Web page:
> I think it must be noted, considering the fast developing recovery of the feral population as well as breeding for resistance in commercial stock, that the 10 percent estimate is perhaps an extremely out-dated factoid. The 10% number was proposed years ago, during the early investigations into hygienic behaviour for resistance to mites.

Yes. I agree, but although the future is here, it is still not evenly distributed. And, moreover, there are those among us who knowingly or unknowingly maintain and propagate non-hygienic stock and are thus keeping the problem from resolving.

Since there is no visible indication of the lethal genetic weakness (lack of hygienic qualities) -- at least, that is until the colony or colonies break down with various maladies -- for as long as they are treated constantly, and not requeened, they can continue present a hazard to other beekeepers. They are a manage to both their neighbours, and to the people who believe them when they claim that their inferior bees are superior in some way that justifies them.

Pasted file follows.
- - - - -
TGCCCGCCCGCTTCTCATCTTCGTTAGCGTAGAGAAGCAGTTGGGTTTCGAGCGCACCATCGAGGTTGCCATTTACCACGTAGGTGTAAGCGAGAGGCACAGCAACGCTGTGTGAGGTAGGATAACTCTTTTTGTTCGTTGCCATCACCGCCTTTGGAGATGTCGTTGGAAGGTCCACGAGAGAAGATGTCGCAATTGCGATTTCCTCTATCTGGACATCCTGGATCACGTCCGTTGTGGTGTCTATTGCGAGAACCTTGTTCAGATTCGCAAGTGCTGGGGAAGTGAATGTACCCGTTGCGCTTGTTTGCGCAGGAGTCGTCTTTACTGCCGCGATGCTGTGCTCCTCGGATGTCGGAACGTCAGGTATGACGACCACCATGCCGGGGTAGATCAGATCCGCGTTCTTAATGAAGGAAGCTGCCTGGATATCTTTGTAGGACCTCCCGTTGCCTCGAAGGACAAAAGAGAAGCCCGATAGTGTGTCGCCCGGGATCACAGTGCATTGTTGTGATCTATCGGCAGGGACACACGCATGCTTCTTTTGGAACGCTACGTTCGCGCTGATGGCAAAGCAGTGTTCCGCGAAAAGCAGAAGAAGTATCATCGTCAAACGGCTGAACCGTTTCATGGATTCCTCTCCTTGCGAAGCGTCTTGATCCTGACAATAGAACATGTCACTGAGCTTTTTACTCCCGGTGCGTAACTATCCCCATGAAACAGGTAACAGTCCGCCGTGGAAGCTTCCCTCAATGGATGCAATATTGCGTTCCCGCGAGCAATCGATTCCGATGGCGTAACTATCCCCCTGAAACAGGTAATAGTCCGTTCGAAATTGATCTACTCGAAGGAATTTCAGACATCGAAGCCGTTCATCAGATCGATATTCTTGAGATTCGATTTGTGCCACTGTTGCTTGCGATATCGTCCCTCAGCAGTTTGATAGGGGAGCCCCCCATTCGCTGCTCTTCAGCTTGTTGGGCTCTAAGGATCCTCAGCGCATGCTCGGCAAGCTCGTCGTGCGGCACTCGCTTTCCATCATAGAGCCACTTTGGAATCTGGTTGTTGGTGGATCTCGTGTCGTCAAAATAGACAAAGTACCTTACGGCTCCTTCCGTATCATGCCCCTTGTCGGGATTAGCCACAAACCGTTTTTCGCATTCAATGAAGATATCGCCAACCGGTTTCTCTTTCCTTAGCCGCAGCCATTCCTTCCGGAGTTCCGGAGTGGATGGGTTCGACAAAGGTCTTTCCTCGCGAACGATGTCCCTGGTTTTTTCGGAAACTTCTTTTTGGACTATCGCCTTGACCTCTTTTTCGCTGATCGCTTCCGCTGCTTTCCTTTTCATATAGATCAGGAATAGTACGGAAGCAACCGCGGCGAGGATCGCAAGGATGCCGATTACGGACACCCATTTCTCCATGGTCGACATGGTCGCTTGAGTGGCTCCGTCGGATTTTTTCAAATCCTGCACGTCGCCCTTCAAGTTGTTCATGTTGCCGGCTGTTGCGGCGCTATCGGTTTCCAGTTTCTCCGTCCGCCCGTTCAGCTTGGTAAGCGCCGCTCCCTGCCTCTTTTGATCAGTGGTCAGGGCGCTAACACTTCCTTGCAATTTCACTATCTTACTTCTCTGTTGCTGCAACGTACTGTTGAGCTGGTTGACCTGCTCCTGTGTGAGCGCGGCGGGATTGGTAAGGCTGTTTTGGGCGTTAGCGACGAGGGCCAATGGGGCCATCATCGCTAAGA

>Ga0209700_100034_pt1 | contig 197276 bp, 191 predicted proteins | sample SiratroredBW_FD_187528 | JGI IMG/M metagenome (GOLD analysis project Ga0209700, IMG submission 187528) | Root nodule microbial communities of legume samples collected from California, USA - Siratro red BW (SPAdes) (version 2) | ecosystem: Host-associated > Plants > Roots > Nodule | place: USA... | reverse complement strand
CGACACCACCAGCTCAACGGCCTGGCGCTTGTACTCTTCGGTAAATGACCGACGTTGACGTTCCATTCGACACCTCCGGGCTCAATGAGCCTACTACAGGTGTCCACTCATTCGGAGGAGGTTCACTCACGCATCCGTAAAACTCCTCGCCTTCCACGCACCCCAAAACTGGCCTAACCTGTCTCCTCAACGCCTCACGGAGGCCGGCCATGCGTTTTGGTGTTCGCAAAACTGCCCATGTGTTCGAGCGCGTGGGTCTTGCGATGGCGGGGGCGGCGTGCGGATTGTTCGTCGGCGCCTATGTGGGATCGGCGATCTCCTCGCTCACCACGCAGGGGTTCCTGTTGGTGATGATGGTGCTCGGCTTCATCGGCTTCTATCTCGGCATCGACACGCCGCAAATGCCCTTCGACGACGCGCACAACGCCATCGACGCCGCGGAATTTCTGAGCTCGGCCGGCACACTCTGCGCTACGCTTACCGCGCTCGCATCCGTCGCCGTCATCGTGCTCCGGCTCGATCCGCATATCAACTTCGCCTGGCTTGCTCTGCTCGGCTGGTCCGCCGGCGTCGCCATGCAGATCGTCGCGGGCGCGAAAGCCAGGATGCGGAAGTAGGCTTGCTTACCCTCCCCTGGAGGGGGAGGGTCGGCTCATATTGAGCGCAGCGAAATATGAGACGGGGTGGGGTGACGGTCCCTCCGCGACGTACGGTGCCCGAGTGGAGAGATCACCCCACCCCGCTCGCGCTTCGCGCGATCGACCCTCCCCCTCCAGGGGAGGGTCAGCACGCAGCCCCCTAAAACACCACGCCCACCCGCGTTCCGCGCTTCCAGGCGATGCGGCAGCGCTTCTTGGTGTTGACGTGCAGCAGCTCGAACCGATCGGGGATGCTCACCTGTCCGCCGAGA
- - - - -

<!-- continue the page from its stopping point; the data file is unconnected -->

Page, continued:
Some of those who maintain non-hygienic stock do so out of ignorance or long habit. Others simply lack the skills or persistence or the scruples to make sure they are not propagating bad stock. There are many to which both excuses apply. It has been proven now that that proper hygienic selection does eliminate other good properties in a strain of bees, and the time has come to get the message across. That is IMO why Dr. Spivak is going to the source of the problem and working with the queen producers.

Some think hygienic bees in every outfit is a pipe dream or a luxury, but it is not. We are not going to have the luxury of using chemicals much longer. If the authorities don't act to say, "Enough", then the customers and insurance companies will. Besides, the cost and the difficulty of constantly working with non-hardy bees and replacing losses when the latest chemical fails is wearing beekeepers down. Imagine not having to worry about mite counts and AFB. Someday we will get there. Who knows, maybe we can breed for bees that are resistant to nosema, too.